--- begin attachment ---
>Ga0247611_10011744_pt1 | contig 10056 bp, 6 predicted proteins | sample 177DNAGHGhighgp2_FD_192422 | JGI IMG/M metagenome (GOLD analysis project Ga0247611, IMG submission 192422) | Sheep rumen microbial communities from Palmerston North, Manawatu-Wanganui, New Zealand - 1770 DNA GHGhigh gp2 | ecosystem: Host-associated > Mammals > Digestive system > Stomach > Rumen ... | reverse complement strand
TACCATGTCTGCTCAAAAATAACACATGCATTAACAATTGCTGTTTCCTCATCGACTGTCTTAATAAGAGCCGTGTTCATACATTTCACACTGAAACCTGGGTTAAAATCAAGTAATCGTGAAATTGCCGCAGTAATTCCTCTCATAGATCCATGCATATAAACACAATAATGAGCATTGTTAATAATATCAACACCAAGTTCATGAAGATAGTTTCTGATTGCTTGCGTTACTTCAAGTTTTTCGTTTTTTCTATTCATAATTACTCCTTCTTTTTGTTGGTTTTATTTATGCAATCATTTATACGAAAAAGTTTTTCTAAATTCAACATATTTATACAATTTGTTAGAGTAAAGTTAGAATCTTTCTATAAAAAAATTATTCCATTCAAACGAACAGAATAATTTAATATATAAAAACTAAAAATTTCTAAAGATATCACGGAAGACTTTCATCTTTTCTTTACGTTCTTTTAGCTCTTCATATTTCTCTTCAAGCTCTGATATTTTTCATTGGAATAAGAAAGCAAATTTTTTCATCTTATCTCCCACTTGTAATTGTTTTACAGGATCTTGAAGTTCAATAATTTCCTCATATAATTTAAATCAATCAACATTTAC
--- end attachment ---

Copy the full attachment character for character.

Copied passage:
>Ga0247611_10011744_pt1 | contig 10056 bp, 6 predicted proteins | sample 177DNAGHGhighgp2_FD_192422 | JGI IMG/M metagenome (GOLD analysis project Ga0247611, IMG submission 192422) | Sheep rumen microbial communities from Palmerston North, Manawatu-Wanganui, New Zealand - 1770 DNA GHGhigh gp2 | ecosystem: Host-associated > Mammals > Digestive system > Stomach > Rumen ... | reverse complement strand
TACCATGTCTGCTCAAAAATAACACATGCATTAACAATTGCTGTTTCCTCATCGACTGTCTTAATAAGAGCCGTGTTCATACATTTCACACTGAAACCTGGGTTAAAATCAAGTAATCGTGAAATTGCCGCAGTAATTCCTCTCATAGATCCATGCATATAAACACAATAATGAGCATTGTTAATAATATCAACACCAAGTTCATGAAGATAGTTTCTGATTGCTTGCGTTACTTCAAGTTTTTCGTTTTTTCTATTCATAATTACTCCTTCTTTTTGTTGGTTTTATTTATGCAATCATTTATACGAAAAAGTTTTTCTAAATTCAACATATTTATACAATTTGTTAGAGTAAAGTTAGAATCTTTCTATAAAAAAATTATTCCATTCAAACGAACAGAATAATTTAATATATAAAAACTAAAAATTTCTAAAGATATCACGGAAGACTTTCATCTTTTCTTTACGTTCTTTTAGCTCTTCATATTTCTCTTCAAGCTCTGATATTTTTCATTGGAATAAGAAAGCAAATTTTTTCATCTTATCTCCCACTTGTAATTGTTTTACAGGATCTTGAAGTTCAATAATTTCCTCATATAATTTAAATCAATCAACATTTAC